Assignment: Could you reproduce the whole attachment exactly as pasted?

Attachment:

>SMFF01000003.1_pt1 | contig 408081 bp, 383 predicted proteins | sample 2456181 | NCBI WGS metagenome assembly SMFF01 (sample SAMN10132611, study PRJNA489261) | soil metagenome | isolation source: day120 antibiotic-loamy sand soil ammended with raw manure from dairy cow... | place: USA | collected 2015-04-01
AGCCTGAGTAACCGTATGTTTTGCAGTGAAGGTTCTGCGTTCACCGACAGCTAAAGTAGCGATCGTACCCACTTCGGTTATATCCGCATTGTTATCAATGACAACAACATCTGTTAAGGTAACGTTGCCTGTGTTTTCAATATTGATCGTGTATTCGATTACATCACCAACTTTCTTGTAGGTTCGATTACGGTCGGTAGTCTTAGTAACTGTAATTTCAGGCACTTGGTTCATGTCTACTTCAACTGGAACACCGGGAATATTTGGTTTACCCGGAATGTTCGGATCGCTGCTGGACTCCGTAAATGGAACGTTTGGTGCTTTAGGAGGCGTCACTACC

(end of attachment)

>SMFF01000003.1_pt1 | contig 408081 bp, 383 predicted proteins | sample 2456181 | NCBI WGS metagenome assembly SMFF01 (sample SAMN10132611, study PRJNA489261) | soil metagenome | isolation source: day120 antibiotic-loamy sand soil ammended with raw manure from dairy cow... | place: USA | collected 2015-04-01
AGCCTGAGTAACCGTATGTTTTGCAGTGAAGGTTCTGCGTTCACCGACAGCTAAAGTAGCGATCGTACCCACTTCGGTTATATCCGCATTGTTATCAATGACAACAACATCTGTTAAGGTAACGTTGCCTGTGTTTTCAATATTGATCGTGTATTCGATTACATCACCAACTTTCTTGTAGGTTCGATTACGGTCGGTAGTCTTAGTAACTGTAATTTCAGGCACTTGGTTCATGTCTACTTCAACTGGAACACCGGGAATATTTGGTTTACCCGGAATGTTCGGATCGCTGCTGGACTCCGTAAATGGAACGTTTGGTGCTTTAGGAGGCGTCACTACC